I have what in Vicwardian times was quaintly known as “a weak chest,” meaning not that my figure is less than Greek (though it is, it is!) but that respiratory ailments are harder on me than on most people. When I get a cold, it has a way of sticking around, and it didn’t help that I hit the road for Massachusetts and Washington a few days after coming down with my most recent one. As a result, it didn’t go away, and soon I was laid low again. So I did something I normally find almost impossible to do: I took last Wednesday off. I didn’t write, didn’t blog, didn’t set foot out of my apartment, not even to go downstairs and pick up the mail. Surrounded by the temptation to work, I succeeded in putting it behind me for a whole day, and the better part of two more besides.
What do you do when you’re too sick to go out but not sick enough to sleep around the clock? Me, I like to reread familiar biographies, and this time around I opted for Peter Heyworth’s Otto Klemperer, His Life and Times: 1933-1973, the second volume of one of the few really first-rate biographies of an orchestral conductor. I’m sure it won’t strike most of you as promising sickroom fare, but Klemperer’s life was unusually interesting. In addition to being a great conductor (as this 1955 recording of Beethoven’s “Eroica” Symphony makes surpassingly clear), he was a full-blown manic depressive who converted from Judaism to Catholicism and back again, which makes for quite a tale. On top of all that, Klemperer is also the answer to one of the all-time great trivia questions, for his son Werner grew up to become an actor who carved his name into the tablets of history by playing the part of Colonel Klink in Hogan’s Heroes. A refugee from Nazism who had a well-developed sense of irony, Otto lived long enough to see Hogan’s Heroes and find it amusing.
Rereading Heyworth’s book, I ran across this wonderful letter sent to Klemperer by Arnold Schoenberg, who may well have been the most arrogant person who ever lived. “After Klemperer had failed to accept an invitation to visit him,” Heyworth writes, “Schoenberg wrote a letter of rebuke.” Here it is:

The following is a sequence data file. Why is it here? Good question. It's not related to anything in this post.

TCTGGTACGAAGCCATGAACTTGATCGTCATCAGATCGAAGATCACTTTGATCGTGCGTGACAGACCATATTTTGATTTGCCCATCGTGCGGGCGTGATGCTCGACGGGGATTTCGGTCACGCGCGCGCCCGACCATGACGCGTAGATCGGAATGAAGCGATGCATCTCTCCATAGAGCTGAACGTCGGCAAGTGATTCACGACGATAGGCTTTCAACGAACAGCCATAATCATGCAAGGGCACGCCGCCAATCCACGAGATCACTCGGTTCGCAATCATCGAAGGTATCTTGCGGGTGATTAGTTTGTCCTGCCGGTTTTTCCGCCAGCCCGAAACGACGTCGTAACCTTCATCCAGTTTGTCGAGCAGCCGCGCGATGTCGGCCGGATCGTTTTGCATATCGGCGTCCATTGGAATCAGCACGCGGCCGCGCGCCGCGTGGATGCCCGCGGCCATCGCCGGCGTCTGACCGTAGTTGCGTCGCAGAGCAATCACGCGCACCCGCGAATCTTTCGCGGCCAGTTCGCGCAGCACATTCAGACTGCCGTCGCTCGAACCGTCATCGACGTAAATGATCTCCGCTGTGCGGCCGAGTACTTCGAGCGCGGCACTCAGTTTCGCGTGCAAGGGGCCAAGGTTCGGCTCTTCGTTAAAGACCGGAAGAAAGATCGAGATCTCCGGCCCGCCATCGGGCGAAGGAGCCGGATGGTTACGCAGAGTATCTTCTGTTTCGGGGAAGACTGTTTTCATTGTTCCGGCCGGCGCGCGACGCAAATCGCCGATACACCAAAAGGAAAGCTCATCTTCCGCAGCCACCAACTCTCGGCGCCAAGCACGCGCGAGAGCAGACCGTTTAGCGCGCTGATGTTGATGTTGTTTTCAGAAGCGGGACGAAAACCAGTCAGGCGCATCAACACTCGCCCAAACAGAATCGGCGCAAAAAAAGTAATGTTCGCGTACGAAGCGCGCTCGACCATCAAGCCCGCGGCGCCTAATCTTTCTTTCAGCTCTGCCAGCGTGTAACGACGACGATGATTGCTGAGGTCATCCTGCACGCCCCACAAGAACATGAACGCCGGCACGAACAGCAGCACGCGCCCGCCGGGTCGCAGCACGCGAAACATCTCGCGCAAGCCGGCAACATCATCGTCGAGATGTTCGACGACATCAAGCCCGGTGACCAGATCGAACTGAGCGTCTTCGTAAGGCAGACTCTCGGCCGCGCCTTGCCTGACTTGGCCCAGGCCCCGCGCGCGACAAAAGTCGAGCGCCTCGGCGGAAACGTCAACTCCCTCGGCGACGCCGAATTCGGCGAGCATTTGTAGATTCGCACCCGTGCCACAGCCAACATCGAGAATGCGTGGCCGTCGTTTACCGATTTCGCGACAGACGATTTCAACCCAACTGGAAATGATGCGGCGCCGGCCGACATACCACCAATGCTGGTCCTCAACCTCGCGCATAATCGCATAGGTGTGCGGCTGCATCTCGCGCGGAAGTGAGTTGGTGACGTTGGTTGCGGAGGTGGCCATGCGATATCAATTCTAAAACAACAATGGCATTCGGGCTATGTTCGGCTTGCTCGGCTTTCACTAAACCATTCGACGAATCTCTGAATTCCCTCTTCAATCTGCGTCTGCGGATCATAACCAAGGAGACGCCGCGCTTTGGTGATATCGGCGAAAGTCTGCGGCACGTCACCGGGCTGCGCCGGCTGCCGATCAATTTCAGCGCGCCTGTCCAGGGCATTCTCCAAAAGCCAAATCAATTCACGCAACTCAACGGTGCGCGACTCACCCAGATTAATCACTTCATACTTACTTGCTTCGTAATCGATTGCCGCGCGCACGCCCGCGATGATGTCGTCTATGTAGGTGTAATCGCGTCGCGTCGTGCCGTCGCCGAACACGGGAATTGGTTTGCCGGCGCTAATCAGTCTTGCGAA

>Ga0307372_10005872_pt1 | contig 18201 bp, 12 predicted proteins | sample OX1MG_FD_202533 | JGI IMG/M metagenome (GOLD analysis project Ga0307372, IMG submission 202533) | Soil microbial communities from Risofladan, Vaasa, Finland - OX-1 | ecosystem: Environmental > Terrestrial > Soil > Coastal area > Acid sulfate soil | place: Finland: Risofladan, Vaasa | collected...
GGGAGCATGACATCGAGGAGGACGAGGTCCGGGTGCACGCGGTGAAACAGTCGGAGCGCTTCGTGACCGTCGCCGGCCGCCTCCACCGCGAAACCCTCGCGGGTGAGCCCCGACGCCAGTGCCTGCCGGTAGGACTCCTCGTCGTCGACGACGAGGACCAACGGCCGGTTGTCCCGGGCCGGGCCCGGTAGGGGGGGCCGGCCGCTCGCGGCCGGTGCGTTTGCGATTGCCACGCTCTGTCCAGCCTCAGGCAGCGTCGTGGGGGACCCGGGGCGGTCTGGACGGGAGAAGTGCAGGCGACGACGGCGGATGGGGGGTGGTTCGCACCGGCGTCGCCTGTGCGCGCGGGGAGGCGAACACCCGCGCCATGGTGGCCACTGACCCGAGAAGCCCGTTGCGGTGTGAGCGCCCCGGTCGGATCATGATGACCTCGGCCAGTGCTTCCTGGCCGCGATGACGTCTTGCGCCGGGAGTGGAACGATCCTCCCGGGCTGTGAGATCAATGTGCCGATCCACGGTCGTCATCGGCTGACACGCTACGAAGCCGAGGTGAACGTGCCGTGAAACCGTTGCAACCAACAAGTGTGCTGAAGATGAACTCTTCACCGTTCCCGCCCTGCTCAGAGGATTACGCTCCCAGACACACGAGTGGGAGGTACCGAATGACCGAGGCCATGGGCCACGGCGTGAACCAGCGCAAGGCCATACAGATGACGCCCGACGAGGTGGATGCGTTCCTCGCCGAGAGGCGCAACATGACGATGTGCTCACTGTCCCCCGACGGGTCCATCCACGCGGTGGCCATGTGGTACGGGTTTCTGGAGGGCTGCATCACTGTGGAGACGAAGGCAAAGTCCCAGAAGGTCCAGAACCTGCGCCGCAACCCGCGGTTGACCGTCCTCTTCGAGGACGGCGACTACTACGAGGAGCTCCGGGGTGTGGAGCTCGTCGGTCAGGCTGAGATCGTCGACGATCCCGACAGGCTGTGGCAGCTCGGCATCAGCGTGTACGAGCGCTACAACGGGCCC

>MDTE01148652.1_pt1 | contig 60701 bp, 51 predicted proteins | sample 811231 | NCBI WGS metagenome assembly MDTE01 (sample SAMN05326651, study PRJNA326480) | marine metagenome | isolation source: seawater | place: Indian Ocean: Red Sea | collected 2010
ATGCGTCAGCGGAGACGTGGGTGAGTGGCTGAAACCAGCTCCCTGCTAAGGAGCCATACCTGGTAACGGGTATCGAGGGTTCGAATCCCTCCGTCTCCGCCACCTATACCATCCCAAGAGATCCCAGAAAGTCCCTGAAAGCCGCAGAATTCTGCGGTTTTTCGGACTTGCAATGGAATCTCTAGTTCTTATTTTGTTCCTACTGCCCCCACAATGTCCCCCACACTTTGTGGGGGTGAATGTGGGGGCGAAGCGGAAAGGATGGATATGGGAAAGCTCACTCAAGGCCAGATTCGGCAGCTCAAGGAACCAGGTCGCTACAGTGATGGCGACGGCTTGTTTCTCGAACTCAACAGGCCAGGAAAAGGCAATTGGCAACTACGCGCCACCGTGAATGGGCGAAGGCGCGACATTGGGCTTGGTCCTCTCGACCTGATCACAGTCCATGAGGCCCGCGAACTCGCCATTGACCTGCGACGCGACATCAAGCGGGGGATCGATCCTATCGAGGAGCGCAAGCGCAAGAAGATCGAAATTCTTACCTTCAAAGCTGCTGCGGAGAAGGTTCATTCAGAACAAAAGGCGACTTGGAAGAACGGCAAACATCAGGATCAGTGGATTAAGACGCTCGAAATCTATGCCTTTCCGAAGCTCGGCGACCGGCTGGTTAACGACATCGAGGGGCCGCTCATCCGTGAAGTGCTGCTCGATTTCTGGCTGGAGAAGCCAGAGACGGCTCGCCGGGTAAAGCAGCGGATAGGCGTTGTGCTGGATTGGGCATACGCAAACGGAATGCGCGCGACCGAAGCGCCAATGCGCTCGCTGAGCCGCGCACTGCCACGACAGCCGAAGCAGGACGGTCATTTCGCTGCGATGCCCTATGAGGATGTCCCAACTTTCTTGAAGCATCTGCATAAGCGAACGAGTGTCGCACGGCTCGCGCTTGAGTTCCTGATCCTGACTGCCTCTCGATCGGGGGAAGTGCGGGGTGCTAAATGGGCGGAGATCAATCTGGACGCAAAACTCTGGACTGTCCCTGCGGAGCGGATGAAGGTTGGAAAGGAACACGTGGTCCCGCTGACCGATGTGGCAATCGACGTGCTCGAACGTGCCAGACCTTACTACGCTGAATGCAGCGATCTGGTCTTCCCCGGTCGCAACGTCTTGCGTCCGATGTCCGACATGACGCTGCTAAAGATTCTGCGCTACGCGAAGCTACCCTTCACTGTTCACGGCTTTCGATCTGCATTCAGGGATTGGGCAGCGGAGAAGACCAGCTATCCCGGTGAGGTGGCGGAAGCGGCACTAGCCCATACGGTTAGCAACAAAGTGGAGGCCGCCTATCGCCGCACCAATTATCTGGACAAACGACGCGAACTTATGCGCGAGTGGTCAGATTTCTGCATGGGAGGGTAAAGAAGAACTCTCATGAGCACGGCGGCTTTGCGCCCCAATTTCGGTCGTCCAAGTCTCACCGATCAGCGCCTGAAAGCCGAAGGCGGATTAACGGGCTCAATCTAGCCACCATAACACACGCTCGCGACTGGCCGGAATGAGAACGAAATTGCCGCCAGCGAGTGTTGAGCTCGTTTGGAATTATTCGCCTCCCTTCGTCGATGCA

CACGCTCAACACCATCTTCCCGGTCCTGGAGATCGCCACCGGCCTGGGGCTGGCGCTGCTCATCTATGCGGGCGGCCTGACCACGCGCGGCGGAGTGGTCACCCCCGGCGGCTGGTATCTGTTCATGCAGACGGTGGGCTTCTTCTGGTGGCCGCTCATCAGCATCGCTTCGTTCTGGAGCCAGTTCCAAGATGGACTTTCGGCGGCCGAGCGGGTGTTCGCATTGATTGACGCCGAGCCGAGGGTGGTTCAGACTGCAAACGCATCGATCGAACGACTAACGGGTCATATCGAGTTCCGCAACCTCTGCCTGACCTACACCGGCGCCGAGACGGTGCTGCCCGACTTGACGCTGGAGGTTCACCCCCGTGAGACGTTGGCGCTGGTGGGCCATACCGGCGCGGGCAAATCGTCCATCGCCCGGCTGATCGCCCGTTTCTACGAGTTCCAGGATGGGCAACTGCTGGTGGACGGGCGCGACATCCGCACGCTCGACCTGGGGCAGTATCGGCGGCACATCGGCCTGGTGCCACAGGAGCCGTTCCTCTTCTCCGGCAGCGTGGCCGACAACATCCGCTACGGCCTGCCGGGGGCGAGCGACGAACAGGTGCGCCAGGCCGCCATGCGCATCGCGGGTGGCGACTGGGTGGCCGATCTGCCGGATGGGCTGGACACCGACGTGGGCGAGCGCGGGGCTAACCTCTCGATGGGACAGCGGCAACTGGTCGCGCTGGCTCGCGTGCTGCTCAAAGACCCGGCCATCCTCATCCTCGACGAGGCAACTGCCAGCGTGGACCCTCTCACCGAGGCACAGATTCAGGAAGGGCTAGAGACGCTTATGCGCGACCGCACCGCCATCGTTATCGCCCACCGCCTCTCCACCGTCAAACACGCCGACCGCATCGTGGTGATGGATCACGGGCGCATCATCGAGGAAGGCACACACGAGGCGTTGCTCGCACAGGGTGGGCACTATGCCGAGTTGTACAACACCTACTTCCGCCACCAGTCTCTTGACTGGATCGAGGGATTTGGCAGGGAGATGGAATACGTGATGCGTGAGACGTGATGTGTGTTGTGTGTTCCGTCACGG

I find it inappropriate that the extent or our meetrings should be determined by you…Anyone should consider it a pleasure as well as an honour if I enjoy seeing him often…Do not suppose that I am not aware of the gratitude I owe you for your many successful efforts concerning my material affairs. I am very conscious of that, do not and shall not forget it, and will seize every available opportunity to express my thanks practically. But my sense of order tells me..that every Kulturmensch [that is, “civilized person”] owes me tribute for my cultural achievements.
Isn’t that a hoot?
When I feel really lousy, so much so that I’m not even up to the challenge of letting my eyes glide passively over the pages of a thrice-read book, I stick to movies. Last Wednesday night, for instance, I watched Howard Hawks’ Red River, which I know well and love, and Only Angels Have Wings, which I’d never seen. Both of them hit the spot. I suspect there’s something about Hawks’ combination of exquisite cinematic craft and charmingly adolescent pseudo-stoicism that appeals strongly to a middle-aged man with a runny nose.
My day of rest was blissful, and it put me back on the slow road to recovery. But I knew well–too well–that so long as I stayed at home, my obsessive attitude toward work would sooner or later trip me up. Instead, I decided to do something even smarter and get out of town. I’d had such a good time on my first trip to Cold Spring that I figured I might as well do it again, so I called the Hudson House Inn and made a reservation. As soon as I sign off on this week’s Wall Street Journal theater column, I’ll be catching the next train north from Grand Central Station, and I won’t be back until Thursday afternoon. A two-day break may not sound like much to you, but it’s a big deal to me, so wish me luck at relaxing.
And so…goodbye. I have a rendezvous with a park bench by the Hudson River. See you around.